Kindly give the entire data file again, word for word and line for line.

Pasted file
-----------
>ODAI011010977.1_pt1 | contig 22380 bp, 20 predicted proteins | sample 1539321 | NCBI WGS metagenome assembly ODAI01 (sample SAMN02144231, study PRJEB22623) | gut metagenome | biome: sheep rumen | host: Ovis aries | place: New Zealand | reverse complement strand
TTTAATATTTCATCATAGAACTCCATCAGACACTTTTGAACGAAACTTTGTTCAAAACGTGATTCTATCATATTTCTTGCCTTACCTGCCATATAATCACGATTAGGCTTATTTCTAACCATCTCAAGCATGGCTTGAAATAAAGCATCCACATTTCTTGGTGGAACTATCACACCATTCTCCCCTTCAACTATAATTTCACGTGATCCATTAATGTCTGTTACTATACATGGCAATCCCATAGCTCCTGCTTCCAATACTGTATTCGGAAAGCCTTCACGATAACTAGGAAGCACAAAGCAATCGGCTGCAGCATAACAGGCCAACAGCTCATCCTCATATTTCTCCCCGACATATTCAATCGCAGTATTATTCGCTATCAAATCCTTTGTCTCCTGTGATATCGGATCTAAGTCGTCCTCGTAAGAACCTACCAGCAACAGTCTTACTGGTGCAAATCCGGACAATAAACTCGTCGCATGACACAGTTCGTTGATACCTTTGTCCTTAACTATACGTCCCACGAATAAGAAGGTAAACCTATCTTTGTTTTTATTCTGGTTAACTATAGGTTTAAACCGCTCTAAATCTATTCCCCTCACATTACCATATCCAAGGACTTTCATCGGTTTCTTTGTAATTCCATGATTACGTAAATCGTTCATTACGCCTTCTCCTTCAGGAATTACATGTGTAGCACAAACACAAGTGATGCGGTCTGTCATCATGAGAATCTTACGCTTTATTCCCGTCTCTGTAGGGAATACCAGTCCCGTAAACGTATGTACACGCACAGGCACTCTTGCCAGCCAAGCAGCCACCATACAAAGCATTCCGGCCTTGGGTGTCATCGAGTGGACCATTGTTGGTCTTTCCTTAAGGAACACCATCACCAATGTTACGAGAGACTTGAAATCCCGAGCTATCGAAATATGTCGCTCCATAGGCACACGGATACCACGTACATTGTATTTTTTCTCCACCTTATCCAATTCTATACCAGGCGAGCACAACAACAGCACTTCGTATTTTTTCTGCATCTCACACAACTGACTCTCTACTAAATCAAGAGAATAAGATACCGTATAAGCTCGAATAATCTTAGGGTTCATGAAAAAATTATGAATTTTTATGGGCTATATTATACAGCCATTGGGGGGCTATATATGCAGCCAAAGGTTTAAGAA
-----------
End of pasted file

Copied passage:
>ODAI011010977.1_pt1 | contig 22380 bp, 20 predicted proteins | sample 1539321 | NCBI WGS metagenome assembly ODAI01 (sample SAMN02144231, study PRJEB22623) | gut metagenome | biome: sheep rumen | host: Ovis aries | place: New Zealand | reverse complement strand
TTTAATATTTCATCATAGAACTCCATCAGACACTTTTGAACGAAACTTTGTTCAAAACGTGATTCTATCATATTTCTTGCCTTACCTGCCATATAATCACGATTAGGCTTATTTCTAACCATCTCAAGCATGGCTTGAAATAAAGCATCCACATTTCTTGGTGGAACTATCACACCATTCTCCCCTTCAACTATAATTTCACGTGATCCATTAATGTCTGTTACTATACATGGCAATCCCATAGCTCCTGCTTCCAATACTGTATTCGGAAAGCCTTCACGATAACTAGGAAGCACAAAGCAATCGGCTGCAGCATAACAGGCCAACAGCTCATCCTCATATTTCTCCCCGACATATTCAATCGCAGTATTATTCGCTATCAAATCCTTTGTCTCCTGTGATATCGGATCTAAGTCGTCCTCGTAAGAACCTACCAGCAACAGTCTTACTGGTGCAAATCCGGACAATAAACTCGTCGCATGACACAGTTCGTTGATACCTTTGTCCTTAACTATACGTCCCACGAATAAGAAGGTAAACCTATCTTTGTTTTTATTCTGGTTAACTATAGGTTTAAACCGCTCTAAATCTATTCCCCTCACATTACCATATCCAAGGACTTTCATCGGTTTCTTTGTAATTCCATGATTACGTAAATCGTTCATTACGCCTTCTCCTTCAGGAATTACATGTGTAGCACAAACACAAGTGATGCGGTCTGTCATCATGAGAATCTTACGCTTTATTCCCGTCTCTGTAGGGAATACCAGTCCCGTAAACGTATGTACACGCACAGGCACTCTTGCCAGCCAAGCAGCCACCATACAAAGCATTCCGGCCTTGGGTGTCATCGAGTGGACCATTGTTGGTCTTTCCTTAAGGAACACCATCACCAATGTTACGAGAGACTTGAAATCCCGAGCTATCGAAATATGTCGCTCCATAGGCACACGGATACCACGTACATTGTATTTTTTCTCCACCTTATCCAATTCTATACCAGGCGAGCACAACAACAGCACTTCGTATTTTTTCTGCATCTCACACAACTGACTCTCTACTAAATCAAGAGAATAAGATACCGTATAAGCTCGAATAATCTTAGGGTTCATGAAAAAATTATGAATTTTTATGGGCTATATTATACAGCCATTGGGGGGCTATATATGCAGCCAAAGGTTTAAGAA